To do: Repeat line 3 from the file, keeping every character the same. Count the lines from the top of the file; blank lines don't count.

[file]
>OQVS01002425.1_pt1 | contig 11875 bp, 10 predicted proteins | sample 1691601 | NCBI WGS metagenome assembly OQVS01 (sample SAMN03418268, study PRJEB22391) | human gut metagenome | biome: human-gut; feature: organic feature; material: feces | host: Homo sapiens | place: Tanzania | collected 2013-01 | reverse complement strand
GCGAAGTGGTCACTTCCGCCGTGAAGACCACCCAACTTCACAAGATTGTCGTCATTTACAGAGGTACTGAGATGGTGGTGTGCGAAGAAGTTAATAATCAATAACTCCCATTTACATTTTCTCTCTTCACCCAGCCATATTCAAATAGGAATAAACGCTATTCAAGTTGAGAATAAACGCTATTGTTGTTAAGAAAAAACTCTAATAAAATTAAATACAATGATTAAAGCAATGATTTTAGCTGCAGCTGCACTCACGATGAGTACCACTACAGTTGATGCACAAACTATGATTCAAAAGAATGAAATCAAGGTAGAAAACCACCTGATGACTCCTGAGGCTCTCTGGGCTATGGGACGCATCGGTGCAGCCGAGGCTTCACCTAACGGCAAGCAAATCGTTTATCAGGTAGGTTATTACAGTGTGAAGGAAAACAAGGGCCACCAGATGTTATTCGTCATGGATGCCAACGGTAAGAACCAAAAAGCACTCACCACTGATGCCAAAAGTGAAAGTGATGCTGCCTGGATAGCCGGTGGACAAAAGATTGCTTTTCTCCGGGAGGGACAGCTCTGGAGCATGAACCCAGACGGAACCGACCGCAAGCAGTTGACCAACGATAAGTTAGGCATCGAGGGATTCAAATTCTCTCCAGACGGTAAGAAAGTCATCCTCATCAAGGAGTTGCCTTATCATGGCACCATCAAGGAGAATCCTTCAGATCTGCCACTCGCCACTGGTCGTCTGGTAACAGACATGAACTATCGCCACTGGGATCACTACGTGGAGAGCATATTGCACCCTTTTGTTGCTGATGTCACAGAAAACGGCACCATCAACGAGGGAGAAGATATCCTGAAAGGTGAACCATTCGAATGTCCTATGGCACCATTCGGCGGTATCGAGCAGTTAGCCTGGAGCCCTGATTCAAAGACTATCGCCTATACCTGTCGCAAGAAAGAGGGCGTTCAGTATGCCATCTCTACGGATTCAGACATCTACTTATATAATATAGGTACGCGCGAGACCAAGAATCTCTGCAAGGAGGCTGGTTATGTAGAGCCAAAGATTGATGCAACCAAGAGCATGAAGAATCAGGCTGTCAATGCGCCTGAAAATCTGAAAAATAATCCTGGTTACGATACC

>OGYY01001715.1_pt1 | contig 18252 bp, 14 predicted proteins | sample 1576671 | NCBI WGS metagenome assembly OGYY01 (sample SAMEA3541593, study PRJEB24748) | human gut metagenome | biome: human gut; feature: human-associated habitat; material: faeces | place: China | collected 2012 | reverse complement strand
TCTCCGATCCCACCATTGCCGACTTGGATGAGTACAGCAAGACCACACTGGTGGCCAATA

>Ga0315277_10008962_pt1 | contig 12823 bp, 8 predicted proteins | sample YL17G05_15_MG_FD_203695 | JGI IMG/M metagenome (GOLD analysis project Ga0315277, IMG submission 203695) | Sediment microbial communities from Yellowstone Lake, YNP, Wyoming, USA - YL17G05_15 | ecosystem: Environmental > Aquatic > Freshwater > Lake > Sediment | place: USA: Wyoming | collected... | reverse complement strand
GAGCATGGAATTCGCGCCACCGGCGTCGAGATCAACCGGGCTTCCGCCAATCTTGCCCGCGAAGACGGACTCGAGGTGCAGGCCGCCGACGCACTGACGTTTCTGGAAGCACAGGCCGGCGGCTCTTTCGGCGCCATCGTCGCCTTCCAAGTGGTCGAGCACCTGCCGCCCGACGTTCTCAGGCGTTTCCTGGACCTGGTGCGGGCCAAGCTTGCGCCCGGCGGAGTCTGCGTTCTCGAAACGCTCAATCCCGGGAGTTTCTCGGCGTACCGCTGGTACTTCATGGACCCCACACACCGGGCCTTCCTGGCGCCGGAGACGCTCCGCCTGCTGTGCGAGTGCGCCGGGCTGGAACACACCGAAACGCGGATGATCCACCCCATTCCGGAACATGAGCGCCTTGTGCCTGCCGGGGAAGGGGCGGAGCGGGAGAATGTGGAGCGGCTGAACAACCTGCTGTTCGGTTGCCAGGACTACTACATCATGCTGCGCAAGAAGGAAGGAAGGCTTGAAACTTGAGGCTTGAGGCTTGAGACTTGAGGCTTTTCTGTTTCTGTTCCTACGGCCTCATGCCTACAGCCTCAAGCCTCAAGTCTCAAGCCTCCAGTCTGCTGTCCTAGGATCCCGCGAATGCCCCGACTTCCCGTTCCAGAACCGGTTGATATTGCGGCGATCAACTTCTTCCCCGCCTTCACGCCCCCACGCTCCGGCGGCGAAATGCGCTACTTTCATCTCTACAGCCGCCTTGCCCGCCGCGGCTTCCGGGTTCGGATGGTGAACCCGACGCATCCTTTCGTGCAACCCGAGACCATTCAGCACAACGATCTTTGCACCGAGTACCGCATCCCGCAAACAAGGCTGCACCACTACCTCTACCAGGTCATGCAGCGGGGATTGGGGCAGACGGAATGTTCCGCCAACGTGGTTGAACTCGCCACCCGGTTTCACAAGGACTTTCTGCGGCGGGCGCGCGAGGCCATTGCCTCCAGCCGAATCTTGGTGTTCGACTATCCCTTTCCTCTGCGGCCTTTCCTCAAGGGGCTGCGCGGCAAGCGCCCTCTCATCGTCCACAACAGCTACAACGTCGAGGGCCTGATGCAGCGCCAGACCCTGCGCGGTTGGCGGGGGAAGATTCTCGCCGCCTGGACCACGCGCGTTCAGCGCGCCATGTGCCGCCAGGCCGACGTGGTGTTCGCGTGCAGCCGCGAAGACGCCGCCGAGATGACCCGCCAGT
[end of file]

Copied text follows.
>OGYY01001715.1_pt1 | contig 18252 bp, 14 predicted proteins | sample 1576671 | NCBI WGS metagenome assembly OGYY01 (sample SAMEA3541593, study PRJEB24748) | human gut metagenome | biome: human gut; feature: human-associated habitat; material: faeces | place: China | collected 2012 | reverse complement strand